Don’t you love it (and let’s be honest, also kind of hate it) when God brings circumstances and input into your life that all mesh together in a perfect storm that causes you to be convicted of sin, or motivated to change or filled with passion for His work and purposes? I do (and don’t).
Recently God put a perfect storm of information in my mind and circumstances in my life that are driving me kind of crazy - making me happy/sad, frustrated/determined, eager/dreading, questioning/sure – and bringing clarity. I was loving an inductive study I was doing of Romans; it really goes into the Scriptures in depth. I was asking God to bring people into my life, or take me into their lives, so that I could share the gospel with them. I was called by God to prepare a session on “God’s Heart for the World” for a Missions’ series being presented at Willard Church. Then, He placed me in a room where I heard Todd Sovine speak. One of the things he said was that only 18% of the 7.3 million people in our district are engaged in an intimate relationship with Jesus Christ. This is in a “Christian” country where the gospel is readily accessible. As I sat there grieving that statistic and asking God to help me be part of making that percentage higher, God reminded me of other information that I, as a missiologist and missions mobilizer, have long been aware of but never applied in the way God was now applying it to my thoughts:
An unreached people group is considered “reached” when 2-5% of the group are in an intimate relationship with Jesus.
They’re considered reached because it is believed that they (the 2-5%) should then be able to reach their own people group. Outsiders – missionaries – should be able to move on to other unreached people groups. (You can apply that as you will to the fact that 18% of our district population is supposed to love Jesus.)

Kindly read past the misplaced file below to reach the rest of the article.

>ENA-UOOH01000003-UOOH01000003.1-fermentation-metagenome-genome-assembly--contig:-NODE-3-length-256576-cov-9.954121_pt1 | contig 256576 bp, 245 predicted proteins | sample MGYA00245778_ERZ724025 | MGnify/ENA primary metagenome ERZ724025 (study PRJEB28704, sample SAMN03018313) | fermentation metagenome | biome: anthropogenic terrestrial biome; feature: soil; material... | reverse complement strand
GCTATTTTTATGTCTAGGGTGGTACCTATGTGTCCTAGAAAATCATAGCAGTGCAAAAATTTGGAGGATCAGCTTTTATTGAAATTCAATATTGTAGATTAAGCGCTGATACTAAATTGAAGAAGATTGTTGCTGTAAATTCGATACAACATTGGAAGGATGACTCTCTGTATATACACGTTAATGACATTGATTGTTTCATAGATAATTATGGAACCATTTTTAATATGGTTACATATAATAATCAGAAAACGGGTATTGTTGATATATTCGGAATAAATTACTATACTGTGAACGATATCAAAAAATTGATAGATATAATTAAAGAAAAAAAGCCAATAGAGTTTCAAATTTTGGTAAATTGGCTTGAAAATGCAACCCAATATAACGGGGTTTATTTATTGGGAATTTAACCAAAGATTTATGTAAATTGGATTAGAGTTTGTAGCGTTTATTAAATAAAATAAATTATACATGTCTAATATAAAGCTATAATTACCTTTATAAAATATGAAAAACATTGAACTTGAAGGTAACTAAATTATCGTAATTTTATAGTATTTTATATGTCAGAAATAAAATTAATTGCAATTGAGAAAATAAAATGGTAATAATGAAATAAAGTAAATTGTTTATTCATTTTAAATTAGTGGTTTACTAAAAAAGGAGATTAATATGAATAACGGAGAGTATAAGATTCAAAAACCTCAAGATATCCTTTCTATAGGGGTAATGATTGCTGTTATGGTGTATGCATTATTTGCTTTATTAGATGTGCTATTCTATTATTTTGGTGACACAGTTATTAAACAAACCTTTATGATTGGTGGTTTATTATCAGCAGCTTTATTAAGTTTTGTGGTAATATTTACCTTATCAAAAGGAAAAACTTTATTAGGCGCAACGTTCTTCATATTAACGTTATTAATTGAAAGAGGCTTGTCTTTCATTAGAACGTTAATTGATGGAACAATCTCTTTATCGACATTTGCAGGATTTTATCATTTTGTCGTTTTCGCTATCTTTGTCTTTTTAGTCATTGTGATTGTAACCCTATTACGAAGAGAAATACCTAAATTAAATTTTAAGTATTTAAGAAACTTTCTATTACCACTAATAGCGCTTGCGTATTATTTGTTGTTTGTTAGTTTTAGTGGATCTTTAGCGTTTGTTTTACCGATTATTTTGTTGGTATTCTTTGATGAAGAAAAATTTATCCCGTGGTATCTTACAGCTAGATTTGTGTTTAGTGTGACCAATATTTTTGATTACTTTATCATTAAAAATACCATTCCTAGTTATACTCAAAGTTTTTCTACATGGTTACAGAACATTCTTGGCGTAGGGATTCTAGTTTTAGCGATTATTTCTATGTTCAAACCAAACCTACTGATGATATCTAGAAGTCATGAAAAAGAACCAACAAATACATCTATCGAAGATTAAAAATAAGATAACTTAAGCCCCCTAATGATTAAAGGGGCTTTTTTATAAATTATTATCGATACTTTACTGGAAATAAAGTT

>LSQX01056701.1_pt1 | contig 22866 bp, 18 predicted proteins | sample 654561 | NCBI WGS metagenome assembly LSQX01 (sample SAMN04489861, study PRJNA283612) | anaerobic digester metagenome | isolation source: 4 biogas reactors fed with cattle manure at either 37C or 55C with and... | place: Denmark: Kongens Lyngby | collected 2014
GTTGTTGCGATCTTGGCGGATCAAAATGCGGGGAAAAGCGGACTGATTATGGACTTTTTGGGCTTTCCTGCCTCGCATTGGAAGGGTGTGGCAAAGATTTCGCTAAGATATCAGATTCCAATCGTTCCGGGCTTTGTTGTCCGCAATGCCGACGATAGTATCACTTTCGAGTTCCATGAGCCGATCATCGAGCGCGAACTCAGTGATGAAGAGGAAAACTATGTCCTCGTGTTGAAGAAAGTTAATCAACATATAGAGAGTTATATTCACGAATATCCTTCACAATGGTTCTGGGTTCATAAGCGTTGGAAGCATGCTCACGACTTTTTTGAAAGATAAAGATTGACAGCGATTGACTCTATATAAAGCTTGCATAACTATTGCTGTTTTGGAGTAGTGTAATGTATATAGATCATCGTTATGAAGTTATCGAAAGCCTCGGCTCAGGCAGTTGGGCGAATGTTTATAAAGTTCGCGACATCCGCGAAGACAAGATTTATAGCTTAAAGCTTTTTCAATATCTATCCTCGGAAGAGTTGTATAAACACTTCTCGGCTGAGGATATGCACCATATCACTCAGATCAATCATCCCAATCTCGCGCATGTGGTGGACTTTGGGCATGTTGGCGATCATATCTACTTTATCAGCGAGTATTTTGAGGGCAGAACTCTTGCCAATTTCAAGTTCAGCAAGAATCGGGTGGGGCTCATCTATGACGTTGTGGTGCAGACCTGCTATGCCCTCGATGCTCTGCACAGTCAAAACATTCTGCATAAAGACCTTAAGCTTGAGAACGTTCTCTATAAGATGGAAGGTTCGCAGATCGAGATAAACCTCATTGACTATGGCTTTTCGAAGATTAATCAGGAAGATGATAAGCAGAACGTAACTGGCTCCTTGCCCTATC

There are many factors that influence the ability of the 2-5% to reach their own people. Is the Bible – even in part – translated into their language? What are the social and political realities? How well have they been discipled?
As I read emails, articles and watch video clips, I find myself asking, “How is this related to the lostness around me – nearby and far away?” An article by Aaron Earls on “10 key trends in Global Christianity for 2017” says that Christianity is no longer Western-dominated. That’s exciting! (And speaks also to the 18% figure.) In Europe, another part of “the West”, that percentage is much lower. The article also says that only half of Christians live in Christian-dominated nations. That means we’re making progress in nations dominated by other religions! Good news! Another key trend is that less of the world is unreached than ever before. Wow! In 2017, 28.4% of the world’s population is unreached with the gospel, compared to over 50% in 1900. Of course, the population has also grown and, unfortunately, the percentage decrease has also plateaued and is expected to remain around 28% for the next few decades. Cities are also growing faster than Christians are moving into them. (Does that relate to the 18% figure in our district? Are we moving away from or separating ourselves from the lost?)
This brings me back to my inductive study of Romans. “The gospel is the power of God for the salvation of everyone who believes, first for the Jew, then for the Gentile.” I’m so grateful that God grafted me in…a Gentile! However, most Jews and the majority of Gentiles (i.e. everyone who isn’t a Jew) still need to know Him. Many haven’t even heard a clear presentation of the gospel. “’Whoever will call on the name of the LORD will be saved.’ How then will they call on Him in whom they have not believed? How will they believe in Him whom they have not heard? And how will they hear without a preacher? How will they preach unless they are sent?” Oh Lord, may every Alliance church in the Central District be a sending church!
Don’t you just love (and sometimes hate) it when God brings circumstances and input into your life that all mesh together in a perfect storm that causes you to be convicted of sin, or motivated to change or filled with passion for His work and purposes? I hope you do, because I’m praying that this article will be part of God’s perfect storm in your life that causes you to respond, “Here am I Lord, send me.”
By Dian Harner, Missions Committee Chairperson